TY - JOUR

T1 - Strongly polynomial algorithms for the unsplittable flow problem

AU - Azar, Yossi

AU - Regev, Oded

PY - 2001

Y1 - 2001

N2 - We provide the first strongly polynomial algorithms with the best approximation ratio for all three variants of the unsplittable flow problem (UFP). In this problem we are given a (possibly directed) capacitated graph with n vertices and m edges, and a set of terminal pairs each with its own demand and profit. The objective is to connect a subset of the terminal pairs each by a single flow path as to maximize the total profit of the satisfied terminal pairs subject to the capacity constraints. Classical UFP, in which demands must be lower than edge capacities, is known to have an O(√m) approximation algorithm. We provide the same result with a strongly polynomial combinatorial algorithm. The extended UFP case is when some demands might be higher than edge capacities. For that case we both improve the current best approximation ratio and use strongly polynomial algorithms. We also use a lower bound to show that the extended case is provably harder than the classical case. The last variant is the bounded UFP where demands are at most K of the minimum edge capacity. Using strongly polynomial algorithms here as well, we improve the currently best known algorithms. Specifically, for K = 2 our results are better than the lower bound for classical UFP thereby separating the two problems.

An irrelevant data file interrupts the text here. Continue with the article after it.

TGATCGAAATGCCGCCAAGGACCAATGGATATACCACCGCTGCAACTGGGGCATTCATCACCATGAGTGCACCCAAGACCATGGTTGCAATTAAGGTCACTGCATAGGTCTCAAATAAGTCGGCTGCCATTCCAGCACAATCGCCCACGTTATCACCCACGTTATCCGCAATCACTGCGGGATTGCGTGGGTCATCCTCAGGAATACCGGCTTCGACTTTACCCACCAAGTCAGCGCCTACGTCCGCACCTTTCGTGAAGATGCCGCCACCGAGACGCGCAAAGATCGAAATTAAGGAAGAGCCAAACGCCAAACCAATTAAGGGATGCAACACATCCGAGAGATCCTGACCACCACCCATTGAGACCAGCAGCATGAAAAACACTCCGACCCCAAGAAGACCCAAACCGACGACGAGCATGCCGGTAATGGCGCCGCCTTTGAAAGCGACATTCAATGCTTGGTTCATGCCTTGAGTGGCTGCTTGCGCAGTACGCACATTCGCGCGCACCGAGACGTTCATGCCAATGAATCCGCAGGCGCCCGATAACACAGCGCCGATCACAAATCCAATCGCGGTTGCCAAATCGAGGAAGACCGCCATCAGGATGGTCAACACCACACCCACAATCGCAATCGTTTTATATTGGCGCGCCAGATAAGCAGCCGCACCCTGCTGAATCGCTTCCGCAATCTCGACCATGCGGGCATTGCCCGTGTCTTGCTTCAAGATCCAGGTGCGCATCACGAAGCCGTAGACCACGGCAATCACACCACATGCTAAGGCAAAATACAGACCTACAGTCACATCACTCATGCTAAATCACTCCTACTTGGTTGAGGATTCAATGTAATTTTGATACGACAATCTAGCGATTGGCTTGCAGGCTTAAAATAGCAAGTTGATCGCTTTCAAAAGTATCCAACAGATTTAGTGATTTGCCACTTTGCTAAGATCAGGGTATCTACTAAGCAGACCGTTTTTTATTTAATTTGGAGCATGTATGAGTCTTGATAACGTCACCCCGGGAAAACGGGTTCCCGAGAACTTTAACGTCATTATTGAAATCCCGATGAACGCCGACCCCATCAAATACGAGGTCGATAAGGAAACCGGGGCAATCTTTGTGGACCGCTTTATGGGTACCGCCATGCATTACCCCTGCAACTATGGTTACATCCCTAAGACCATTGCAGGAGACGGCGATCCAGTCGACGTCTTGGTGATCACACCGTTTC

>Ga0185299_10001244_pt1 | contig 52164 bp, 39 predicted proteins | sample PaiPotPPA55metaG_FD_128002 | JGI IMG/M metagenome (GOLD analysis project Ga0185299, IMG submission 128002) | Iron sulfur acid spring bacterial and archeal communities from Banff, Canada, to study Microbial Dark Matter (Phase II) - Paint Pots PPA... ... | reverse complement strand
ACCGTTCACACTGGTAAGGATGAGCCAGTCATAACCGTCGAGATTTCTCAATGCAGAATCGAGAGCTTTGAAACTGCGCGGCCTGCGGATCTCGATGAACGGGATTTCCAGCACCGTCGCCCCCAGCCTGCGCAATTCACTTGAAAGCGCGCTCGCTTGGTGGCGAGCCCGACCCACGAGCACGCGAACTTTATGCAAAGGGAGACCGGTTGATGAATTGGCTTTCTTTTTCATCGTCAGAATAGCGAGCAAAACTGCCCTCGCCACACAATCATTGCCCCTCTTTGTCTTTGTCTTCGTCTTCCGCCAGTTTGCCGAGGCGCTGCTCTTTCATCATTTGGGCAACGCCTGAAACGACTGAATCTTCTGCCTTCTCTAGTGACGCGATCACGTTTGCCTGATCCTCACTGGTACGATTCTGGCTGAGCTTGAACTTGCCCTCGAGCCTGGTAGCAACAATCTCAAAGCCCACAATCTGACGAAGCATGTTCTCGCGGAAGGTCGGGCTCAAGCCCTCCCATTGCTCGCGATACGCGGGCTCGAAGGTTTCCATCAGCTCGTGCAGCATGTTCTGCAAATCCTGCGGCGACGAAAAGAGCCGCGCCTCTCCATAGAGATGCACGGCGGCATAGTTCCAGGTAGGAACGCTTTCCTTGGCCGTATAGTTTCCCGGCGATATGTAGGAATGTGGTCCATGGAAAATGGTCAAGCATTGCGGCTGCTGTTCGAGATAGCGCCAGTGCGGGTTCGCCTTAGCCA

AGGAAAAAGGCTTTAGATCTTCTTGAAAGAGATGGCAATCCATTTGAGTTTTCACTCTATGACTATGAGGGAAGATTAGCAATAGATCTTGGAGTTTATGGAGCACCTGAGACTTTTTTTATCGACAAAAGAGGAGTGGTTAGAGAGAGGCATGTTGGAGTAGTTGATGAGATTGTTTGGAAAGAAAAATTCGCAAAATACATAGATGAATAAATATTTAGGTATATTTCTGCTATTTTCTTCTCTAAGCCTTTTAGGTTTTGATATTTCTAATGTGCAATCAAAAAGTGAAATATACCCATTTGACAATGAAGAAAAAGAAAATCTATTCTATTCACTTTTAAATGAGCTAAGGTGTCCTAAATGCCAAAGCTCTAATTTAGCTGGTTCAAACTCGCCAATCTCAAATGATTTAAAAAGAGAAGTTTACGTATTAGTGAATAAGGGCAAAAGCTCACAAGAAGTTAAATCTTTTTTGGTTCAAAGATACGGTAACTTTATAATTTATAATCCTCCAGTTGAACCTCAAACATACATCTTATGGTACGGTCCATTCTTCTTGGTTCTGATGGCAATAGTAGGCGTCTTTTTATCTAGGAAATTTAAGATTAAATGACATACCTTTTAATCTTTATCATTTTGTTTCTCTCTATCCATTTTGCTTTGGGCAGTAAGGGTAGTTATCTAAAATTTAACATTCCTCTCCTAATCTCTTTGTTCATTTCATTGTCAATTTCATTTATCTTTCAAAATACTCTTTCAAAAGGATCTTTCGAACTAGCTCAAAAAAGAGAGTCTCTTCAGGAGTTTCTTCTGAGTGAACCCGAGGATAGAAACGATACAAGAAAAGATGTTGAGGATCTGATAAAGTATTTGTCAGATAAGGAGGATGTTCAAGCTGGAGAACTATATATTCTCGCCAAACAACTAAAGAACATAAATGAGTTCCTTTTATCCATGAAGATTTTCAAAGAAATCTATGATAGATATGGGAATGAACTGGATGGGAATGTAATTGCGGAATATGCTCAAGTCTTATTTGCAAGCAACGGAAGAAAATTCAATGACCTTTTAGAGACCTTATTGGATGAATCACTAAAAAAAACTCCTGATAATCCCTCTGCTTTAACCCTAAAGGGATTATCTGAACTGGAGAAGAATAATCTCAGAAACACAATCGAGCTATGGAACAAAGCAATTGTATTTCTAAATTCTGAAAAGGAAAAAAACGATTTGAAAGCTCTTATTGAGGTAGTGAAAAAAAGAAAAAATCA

AB - We provide the first strongly polynomial algorithms with the best approximation ratio for all three variants of the unsplittable flow problem (UFP). In this problem we are given a (possibly directed) capacitated graph with n vertices and m edges, and a set of terminal pairs each with its own demand and profit. The objective is to connect a subset of the terminal pairs each by a single flow path as to maximize the total profit of the satisfied terminal pairs subject to the capacity constraints. Classical UFP, in which demands must be lower than edge capacities, is known to have an O(√m) approximation algorithm. We provide the same result with a strongly polynomial combinatorial algorithm. The extended UFP case is when some demands might be higher than edge capacities. For that case we both improve the current best approximation ratio and use strongly polynomial algorithms. We also use a lower bound to show that the extended case is provably harder than the classical case. The last variant is the bounded UFP where demands are at most K of the minimum edge capacity. Using strongly polynomial algorithms here as well, we improve the currently best known algorithms. Specifically, for K = 2 our results are better than the lower bound for classical UFP thereby separating the two problems.

UR - http://www.scopus.com/inward/record.url?scp=84947291208&partnerID=8YFLogxK

U2 - 10.1007/3-540-45535-3_2

DO - 10.1007/3-540-45535-3_2

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AN - SCOPUS:84947291208

VL - 2081

SP - 15

EP - 29

JO - Lecture Notes in Computer Science

JF - Lecture Notes in Computer Science

SN - 0302-9743

ER -